A question that is constantly discussed among university teachers in engineering all over the world is whether the education and training offered is in line with what is requested among the potential employers in the engineering sector.
Or might it be good if there is a gap between what is taught at higher educational institutions and what must be implemented when the graduates become employees? Is it an advantage if the university gives candidates the theoretical knowledge and industry the practical skills and competences through hands on training? But what if the gap between theory and practice is a big one? Will it be possible to bridge that gap? If not, who will then be the loser?
Several of these issues came to the surface when the IE3 project launched an international comprehensive questionnaire to companies, big and small, to graduated students, to teachers at engineering universities, and to a big number of students currently registered at industrial engineering and management programmes in different European countries. The intention with the questionnaires was to see if these gaps referred to above really exist, and if this is true, to find out what is missing and where. Thousands of interesting answers revealed what currently is missing when we talk about engineering subjects related to tomorrow’s engineering education in the domain of industry 4.0. This was expected and not astonishing. This domain is still on the edge in the curricula at engineering universities. What is more interesting, however, is the very evident result that there is a clear gap between what the graduates master of soft skills and what the employers consider necessary competences for a future career in a modern industry environment. This is a fact that the IE3 project now must consider in its next step and it is a refreshing wake-up call for most programme directors in industrial engineering and management. The story has just begun.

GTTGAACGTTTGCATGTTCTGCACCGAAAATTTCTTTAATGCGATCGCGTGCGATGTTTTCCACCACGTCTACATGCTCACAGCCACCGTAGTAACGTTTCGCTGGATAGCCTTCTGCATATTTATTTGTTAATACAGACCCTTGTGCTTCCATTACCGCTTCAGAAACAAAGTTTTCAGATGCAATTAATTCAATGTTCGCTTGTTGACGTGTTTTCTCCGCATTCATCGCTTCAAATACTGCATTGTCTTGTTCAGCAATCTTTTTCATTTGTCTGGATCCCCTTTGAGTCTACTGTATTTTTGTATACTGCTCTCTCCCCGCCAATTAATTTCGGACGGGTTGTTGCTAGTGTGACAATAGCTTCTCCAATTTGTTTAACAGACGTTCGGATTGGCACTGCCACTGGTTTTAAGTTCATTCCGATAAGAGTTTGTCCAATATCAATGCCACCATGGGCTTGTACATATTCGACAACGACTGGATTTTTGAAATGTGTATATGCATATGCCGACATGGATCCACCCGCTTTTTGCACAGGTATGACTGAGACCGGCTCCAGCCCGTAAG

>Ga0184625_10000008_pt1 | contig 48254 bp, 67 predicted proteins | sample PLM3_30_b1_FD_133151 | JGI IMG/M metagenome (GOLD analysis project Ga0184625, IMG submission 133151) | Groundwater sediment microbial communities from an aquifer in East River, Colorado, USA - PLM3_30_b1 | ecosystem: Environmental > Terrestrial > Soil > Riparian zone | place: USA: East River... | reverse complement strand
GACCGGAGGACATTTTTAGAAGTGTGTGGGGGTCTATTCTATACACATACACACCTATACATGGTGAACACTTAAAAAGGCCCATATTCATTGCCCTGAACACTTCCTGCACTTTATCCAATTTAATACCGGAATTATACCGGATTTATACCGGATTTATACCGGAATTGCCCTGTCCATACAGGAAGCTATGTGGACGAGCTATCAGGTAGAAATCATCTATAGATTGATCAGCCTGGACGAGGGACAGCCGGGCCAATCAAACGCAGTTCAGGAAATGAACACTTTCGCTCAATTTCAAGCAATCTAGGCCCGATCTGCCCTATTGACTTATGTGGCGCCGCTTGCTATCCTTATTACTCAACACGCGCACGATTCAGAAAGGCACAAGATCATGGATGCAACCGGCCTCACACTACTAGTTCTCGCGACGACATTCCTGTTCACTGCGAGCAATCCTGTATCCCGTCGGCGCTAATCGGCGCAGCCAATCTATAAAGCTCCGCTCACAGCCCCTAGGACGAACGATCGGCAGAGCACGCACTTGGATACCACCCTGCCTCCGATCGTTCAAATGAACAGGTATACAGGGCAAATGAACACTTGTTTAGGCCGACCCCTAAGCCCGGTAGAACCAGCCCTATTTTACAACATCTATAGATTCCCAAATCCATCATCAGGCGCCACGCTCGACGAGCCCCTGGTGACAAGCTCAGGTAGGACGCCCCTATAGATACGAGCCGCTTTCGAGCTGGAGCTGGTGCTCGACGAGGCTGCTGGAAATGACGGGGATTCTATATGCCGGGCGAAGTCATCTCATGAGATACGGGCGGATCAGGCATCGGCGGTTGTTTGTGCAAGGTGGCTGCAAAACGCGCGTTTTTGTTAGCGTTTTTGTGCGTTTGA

Prof. Janerik Lundquist